Gene: I’m very. I always had a crush on her.
Elizabeth: So, I used to work at a company called About.com. And one of my coworkers, her previous job was as a personal assistant to actors. So one of her first jobs was Kevin Kline.
Gene: Oh, okay.
Elizabeth: And after Kevin Kline, she was the personal assistance to Al Pacino. And she’s got some crazy stories about that. But anyway –
Elizabeth: Kevin Kline and Al Pacino are both wonderful. She really liked working for them. But Kevin Kline, of course is married to Phoebe Cates. And the only bit of gossip she gave me about them, she said they’re really wasn’t any. They’re like totally normal people. But she said Phoebe Cates is an extremely strict mom.
Gene: Is she really?
Gene: Oh my goodness.
Gene: You wouldn’t think that.
Elizabeth: Yeah. Yeah.
Gene: So clearly, she doesn’t let her kids watch Fast Times at Ridgemont High.
Elizabeth: She is like all biz with her kids.
Elizabeth: Which I don’t know why. That just makes me like her more.
Gene: Yeah, yeah. I’ve already liked her. Now I liked her even more.
Elizabeth: Okay, so we’re gonna jump in and ask Felicia several questions about the process of deciding to fire a terrible client and then actually doing it.
So I’m gonna dive right in, and Felicia, this question is for you, and then I’m gonna ask the same thing of Gene. How do you determine if your client is terrible, or just challenging? What’s the difference between those two things, and which one of those two would you fire?
Felicia: That’s a great question, Elizabeth. I think it comes down to really, honestly, communication and collaboration. Bad clients don’t really respect, or have an understanding of the expertise, time or work ethics. They often say things like “I don’t understand why this website can’t be made in 5 minutes,” or “These changes can’t be done in 10 minutes,” or “Why does this cost so much?” They really don’t take the time and opportunity to understand the level of detail, work, and expertise you bring to the table.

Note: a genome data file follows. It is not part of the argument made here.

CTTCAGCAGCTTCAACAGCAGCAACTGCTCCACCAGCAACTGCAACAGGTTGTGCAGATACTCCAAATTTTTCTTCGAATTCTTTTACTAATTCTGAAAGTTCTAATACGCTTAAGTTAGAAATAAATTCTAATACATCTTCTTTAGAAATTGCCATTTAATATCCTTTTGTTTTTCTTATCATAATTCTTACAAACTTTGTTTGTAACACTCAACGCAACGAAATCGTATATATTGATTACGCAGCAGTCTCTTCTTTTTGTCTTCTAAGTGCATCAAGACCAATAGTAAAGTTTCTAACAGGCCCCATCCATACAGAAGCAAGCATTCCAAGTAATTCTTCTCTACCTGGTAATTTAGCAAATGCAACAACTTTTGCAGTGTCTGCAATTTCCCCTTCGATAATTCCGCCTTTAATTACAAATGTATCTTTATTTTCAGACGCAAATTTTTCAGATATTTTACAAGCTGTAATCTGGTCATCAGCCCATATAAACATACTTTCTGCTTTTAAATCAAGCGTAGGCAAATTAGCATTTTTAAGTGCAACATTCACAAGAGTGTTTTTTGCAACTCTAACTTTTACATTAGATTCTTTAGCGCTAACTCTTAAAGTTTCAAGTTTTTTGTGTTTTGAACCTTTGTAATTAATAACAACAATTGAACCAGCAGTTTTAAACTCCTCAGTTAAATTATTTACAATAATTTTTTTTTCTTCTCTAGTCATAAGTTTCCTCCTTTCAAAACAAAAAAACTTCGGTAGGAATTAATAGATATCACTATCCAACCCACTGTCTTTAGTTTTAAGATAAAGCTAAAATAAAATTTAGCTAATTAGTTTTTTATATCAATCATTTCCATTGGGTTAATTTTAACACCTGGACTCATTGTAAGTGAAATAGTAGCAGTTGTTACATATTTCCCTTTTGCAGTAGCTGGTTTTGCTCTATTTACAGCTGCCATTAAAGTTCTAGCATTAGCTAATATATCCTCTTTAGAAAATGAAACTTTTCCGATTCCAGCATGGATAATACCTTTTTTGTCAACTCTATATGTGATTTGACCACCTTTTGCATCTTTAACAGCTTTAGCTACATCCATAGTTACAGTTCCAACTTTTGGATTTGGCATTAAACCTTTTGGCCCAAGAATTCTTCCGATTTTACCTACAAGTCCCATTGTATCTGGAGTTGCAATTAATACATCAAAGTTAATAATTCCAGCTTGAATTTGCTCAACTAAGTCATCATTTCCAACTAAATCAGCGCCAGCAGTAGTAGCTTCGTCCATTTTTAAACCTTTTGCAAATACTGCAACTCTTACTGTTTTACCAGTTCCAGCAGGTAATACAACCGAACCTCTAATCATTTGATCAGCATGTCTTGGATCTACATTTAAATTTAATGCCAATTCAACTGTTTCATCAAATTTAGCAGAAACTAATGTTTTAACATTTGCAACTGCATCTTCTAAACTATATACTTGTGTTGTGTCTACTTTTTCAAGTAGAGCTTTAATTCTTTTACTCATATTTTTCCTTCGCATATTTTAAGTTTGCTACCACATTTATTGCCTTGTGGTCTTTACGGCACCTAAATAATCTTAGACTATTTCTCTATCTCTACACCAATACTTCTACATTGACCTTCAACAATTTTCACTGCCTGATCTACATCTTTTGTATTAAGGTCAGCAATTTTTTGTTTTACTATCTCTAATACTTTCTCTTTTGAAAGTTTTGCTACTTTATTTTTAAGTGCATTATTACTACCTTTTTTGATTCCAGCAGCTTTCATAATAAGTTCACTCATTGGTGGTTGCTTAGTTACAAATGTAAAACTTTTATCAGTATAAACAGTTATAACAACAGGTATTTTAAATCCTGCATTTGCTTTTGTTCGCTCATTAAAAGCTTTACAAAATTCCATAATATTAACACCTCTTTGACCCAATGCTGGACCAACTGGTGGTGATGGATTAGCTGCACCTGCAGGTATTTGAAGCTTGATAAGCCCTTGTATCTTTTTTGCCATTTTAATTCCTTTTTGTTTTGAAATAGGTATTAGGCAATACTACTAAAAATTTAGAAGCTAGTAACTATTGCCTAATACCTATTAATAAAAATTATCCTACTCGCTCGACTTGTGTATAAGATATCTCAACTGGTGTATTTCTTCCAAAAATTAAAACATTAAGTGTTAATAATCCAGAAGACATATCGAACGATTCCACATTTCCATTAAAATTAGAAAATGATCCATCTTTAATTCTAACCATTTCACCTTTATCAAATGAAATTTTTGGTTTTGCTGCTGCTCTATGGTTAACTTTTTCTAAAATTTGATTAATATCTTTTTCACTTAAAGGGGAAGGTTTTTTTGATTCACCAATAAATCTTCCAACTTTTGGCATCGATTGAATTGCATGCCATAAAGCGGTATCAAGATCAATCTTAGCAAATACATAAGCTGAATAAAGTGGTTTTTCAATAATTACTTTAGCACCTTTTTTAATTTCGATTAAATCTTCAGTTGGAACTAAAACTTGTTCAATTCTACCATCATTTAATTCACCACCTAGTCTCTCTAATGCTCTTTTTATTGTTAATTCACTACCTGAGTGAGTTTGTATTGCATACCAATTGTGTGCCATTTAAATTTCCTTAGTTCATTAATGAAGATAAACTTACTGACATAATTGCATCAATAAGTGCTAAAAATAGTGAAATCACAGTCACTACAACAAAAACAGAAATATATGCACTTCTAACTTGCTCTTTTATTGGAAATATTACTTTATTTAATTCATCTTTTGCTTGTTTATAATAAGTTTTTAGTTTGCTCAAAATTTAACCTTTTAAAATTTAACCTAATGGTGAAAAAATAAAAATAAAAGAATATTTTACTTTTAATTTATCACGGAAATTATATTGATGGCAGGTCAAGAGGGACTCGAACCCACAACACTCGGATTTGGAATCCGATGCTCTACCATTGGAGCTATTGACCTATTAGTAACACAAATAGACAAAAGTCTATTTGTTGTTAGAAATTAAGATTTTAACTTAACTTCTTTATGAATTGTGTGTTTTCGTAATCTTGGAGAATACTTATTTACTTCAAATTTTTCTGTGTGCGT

Whereas, a challenging client will either have a work style that really differs from your own so you have to find yourself kind of matching their work style. Or they have levels of bureaucracy. And we’ve all dealt with this with big companies where you have to go through layers of management to get anything done. And it’s not necessarily a bad thing on their part, it just sort of delays the project. Or finally, you might really encounter someone who, they might have different communication styles, but also, they really might be pushing you outside of your comfort zone. Your client may know, based on what you’ve done previously, your case studies, your expertise. They may set the bar really high for you, which might prove really difficult for you at first. But then you end up doing the best work of your career because you’re really challenged.
So at the end of the day, it’s really comes down, again, to those two things. Collaboration, and communication. A challenging client really does want to work with you. They really do wanna connect with you, but there may be obstacles where you have to shape how you work to kind of fit their style. For example, I had a client who I would send long emails, kind of my own little novel in email form, and they weren’t a long email person. They wanted three bullets in an email. They’re very visual. And I had to reshape my entire style to deliver screen caps where I would explain through video, kind of what I was going through and send really short emails. And just a few modifications in my style, made the working relationship really healthy and satisfying to both parties.
And again, it’s really about, for the challenging client, shaping your style. Whereas, the terrible client doesn’t even respect your style to begin with.
Elizabeth: Now, Gene, I don’t wanna put you on the spot too much, but I will. We talked about, maybe it was a couple months ago, how you had a client who you did the work, you went to her business, and then she was surprised that she had to pay you.
Gene: No. That usually doesn’t happen. So I’m not quite sure what that story is. I just … There are times when we have new clients, or perspective clients that we haven’t gone into work with, where there’s been a few times where if their personalities were really abusive, or just whatever. I just felt like our employees were not gonna … they would be in harms way, that I said “Forget about it. I’m not gonna be dealing with these people”.
One thing that I realize when I’m dealing with small business owners, because that’s usually who my client base is, is that there are a lot of nutsos that are out there. We deal with a lot of crazy people. I’m one of them. And different people –
Elizabeth: I’m so glad you can admit that, Gene.